Without going into a whole Mitchneresque reach back to the formation of the earth, Atzberg and Singgeriegel are virtually identical in their composition of red stones, slate and gneiss with little topsoil. Eventually, they were separated by a stream called Mieslingbach. Singgeriegel went on to become recognized as one of, if not the top vineyard in the Wachau. Atzberg can trace its history back to the 13th Century and the building called Mauritiushof was used by the monks to collect grapes. The Gritsch family bought the property in 1799, and used the building for wine production.

In recent times the Atzberg Vineyard itself was not cultivated. It’s terraced vineyards high on the hill were unplanted until winemaker Franz-Josef Gritsch and his partners Hans Schmid and Robert Wutzl decided that the spot was too special and important a site to be ignored. They dove in and ‘recultivated’ this historic site with the idea of restoring it to its formal elite status that was mentioned in records as far back as 1382.

Everything is ‘old school’. This 100% Gruner Veltliner vineyard is labor- intensive, with the grapes handpicked and carried in small tubs down to the lower valley. The thinking was that, given the history, if Singgeriegel is such an iconic vineyard, so too should Atzberg be among the stars of the region. If the Atzberg Gruner Veltliner Steilterrassen 2016 (Steilterrassen literally means ‘steep terraces’) is any indication, the ‘reclamation’ project is going quite swimmingly. The juice in the glass definitely gets one’s attention. It begins with a harmonious succession of aromas such as red berries, earthy minerality, apple, pear, wild herbs and spices.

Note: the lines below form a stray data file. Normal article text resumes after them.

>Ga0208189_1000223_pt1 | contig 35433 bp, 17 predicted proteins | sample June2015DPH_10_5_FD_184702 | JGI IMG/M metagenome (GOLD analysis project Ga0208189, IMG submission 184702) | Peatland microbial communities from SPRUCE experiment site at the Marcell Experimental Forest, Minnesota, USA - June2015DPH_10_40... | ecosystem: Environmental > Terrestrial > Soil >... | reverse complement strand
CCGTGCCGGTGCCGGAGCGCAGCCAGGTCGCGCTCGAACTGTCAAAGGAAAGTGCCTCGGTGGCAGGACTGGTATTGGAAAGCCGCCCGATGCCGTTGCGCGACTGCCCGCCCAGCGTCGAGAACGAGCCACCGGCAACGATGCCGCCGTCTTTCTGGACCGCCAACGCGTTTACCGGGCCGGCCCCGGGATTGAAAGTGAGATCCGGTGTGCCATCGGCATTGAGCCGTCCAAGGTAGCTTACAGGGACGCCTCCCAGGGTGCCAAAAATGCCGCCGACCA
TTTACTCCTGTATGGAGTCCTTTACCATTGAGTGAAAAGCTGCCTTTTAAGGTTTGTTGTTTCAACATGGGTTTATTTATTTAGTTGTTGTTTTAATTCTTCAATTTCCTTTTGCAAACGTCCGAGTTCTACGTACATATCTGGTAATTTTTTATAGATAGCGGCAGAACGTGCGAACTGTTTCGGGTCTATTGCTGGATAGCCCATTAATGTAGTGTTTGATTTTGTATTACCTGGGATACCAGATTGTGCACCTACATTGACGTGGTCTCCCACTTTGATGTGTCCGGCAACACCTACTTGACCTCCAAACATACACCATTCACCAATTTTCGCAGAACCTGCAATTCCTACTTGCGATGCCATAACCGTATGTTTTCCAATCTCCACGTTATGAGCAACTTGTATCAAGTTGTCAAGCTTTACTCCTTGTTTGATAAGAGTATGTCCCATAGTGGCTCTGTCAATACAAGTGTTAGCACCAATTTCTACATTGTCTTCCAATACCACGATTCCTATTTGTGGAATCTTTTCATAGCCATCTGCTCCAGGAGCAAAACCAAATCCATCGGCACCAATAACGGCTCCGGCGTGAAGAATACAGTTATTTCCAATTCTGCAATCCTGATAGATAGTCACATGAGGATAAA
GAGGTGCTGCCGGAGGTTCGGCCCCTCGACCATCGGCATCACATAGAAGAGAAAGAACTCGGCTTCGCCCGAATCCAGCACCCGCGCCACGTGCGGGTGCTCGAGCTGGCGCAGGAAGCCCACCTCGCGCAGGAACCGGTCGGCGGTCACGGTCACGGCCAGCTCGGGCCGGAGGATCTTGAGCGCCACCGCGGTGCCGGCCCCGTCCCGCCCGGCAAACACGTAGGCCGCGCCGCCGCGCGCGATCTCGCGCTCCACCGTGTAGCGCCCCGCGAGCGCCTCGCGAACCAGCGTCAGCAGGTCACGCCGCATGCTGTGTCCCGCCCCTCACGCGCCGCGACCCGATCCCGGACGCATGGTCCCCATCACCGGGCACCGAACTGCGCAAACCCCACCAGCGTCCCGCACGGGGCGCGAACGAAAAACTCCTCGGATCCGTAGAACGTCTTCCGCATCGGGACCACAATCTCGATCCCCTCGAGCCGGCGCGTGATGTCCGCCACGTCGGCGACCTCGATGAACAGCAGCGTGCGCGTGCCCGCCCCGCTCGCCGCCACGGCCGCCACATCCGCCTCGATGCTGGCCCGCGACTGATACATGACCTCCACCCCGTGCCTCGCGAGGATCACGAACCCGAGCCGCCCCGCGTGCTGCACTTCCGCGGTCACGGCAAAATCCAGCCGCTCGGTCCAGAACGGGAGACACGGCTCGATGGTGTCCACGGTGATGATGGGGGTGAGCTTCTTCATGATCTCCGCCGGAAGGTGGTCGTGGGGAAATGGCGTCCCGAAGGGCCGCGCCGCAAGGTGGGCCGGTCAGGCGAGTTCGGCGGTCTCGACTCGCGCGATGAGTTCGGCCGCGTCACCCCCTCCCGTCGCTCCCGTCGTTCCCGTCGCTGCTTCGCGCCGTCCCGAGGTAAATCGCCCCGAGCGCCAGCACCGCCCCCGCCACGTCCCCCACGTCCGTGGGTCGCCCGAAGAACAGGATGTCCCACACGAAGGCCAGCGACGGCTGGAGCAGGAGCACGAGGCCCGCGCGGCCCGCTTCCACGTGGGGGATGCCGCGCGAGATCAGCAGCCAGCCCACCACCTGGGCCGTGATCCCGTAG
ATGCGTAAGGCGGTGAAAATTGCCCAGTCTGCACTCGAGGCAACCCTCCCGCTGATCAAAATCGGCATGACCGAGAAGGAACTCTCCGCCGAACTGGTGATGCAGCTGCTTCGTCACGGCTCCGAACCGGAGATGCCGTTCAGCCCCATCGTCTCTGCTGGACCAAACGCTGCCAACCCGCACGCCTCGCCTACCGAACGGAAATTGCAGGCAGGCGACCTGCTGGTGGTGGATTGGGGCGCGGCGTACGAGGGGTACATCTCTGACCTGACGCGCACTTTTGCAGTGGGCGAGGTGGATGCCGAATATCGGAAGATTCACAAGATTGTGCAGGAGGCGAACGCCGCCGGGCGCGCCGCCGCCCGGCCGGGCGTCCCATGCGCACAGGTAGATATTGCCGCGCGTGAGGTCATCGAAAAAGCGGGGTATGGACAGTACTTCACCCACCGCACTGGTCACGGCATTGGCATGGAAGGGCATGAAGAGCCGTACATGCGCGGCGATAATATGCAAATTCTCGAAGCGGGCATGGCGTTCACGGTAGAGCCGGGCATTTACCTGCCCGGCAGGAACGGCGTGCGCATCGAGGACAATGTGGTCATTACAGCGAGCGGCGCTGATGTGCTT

In the mouth, all of this reveals itself in a palate that has not only the anticipated lift but a fairly broad, ample, and tender feel. Some Gruners sting, this one does a lot more caressing while still delivering the kind of bright, energetic experience one expects from this varietal when done right. Somewhat kinder and gentler, it delivers loads of character and finishing salinity. While it should please established fans of the genre, it is capable of winning some new friends for Gruner by virtue of its friendlier texture. The breeding and complexity of the site in the glass support the effort Gritsch and friends have put into it.

We don’t have any flashy reviews. We didn’t find any reviews on this specific vintage, we didn’t really need them to validate that this was exciting stuff. Also, given the laborious nature of the site, we found the price to be more than fair, particularly when compared to an ‘upper cuvee’ from the site called Obere that literally costs more than twice as much. Delicious Gruner that can play with serious food should you choose, this is an early look into what we expect to be recognized as one of the superstar sites of the region soon enough.